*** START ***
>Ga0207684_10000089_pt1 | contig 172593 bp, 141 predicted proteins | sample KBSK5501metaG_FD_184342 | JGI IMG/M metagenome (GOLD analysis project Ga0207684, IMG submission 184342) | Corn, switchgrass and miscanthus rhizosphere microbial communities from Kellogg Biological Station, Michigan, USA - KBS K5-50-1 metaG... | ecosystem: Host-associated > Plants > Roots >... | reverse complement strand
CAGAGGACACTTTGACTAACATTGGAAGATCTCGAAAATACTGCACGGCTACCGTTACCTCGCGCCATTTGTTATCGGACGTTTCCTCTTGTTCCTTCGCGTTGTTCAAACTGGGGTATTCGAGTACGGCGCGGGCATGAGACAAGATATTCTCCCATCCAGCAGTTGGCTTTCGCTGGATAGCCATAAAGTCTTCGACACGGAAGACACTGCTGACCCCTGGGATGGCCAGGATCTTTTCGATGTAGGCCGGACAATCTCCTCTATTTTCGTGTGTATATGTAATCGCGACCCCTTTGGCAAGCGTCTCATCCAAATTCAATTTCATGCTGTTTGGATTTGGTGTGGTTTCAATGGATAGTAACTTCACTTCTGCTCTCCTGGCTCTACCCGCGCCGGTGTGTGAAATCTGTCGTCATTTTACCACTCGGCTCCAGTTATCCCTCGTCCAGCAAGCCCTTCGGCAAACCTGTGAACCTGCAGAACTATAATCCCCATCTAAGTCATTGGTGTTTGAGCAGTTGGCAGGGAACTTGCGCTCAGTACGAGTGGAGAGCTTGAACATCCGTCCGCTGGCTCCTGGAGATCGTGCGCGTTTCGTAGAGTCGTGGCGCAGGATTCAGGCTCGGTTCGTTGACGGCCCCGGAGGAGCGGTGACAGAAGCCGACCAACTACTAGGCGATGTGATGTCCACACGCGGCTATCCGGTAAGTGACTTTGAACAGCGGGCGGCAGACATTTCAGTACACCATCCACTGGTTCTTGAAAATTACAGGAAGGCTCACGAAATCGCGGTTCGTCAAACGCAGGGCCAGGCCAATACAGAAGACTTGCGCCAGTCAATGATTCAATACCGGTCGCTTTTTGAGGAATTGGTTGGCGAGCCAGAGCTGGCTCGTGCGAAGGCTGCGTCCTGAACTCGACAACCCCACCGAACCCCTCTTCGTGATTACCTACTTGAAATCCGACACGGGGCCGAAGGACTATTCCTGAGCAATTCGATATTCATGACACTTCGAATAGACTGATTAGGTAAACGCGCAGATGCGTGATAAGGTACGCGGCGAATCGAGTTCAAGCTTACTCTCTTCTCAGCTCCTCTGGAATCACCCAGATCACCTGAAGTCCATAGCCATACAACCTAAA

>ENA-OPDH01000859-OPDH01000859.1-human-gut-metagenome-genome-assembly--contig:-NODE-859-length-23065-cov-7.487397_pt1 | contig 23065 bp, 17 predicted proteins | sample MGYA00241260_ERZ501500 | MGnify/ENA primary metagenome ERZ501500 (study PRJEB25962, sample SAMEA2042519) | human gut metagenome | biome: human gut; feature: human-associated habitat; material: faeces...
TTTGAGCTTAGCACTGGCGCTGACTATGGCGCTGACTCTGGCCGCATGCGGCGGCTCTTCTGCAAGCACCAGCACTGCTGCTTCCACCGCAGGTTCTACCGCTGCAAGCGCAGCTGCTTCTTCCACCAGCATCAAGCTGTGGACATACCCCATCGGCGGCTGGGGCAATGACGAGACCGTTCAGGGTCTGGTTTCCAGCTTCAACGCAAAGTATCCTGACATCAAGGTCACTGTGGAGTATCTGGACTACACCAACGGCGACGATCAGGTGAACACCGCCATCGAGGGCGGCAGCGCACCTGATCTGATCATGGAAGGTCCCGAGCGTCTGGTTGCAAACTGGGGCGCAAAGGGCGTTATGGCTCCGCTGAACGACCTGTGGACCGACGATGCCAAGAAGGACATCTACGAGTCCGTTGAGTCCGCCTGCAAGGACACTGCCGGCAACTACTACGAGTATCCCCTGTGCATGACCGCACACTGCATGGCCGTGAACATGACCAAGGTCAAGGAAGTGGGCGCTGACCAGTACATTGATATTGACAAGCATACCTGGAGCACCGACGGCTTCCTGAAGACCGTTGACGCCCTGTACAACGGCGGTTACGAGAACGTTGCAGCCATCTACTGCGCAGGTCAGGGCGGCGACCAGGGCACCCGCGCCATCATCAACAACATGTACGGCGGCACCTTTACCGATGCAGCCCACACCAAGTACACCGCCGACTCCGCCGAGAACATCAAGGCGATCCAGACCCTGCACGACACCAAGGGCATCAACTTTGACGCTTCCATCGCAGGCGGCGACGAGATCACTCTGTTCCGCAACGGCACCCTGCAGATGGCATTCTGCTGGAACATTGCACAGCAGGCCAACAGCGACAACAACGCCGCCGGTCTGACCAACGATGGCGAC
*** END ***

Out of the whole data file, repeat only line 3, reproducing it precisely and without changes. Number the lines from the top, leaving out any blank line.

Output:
>ENA-OPDH01000859-OPDH01000859.1-human-gut-metagenome-genome-assembly--contig:-NODE-859-length-23065-cov-7.487397_pt1 | contig 23065 bp, 17 predicted proteins | sample MGYA00241260_ERZ501500 | MGnify/ENA primary metagenome ERZ501500 (study PRJEB25962, sample SAMEA2042519) | human gut metagenome | biome: human gut; feature: human-associated habitat; material: faeces...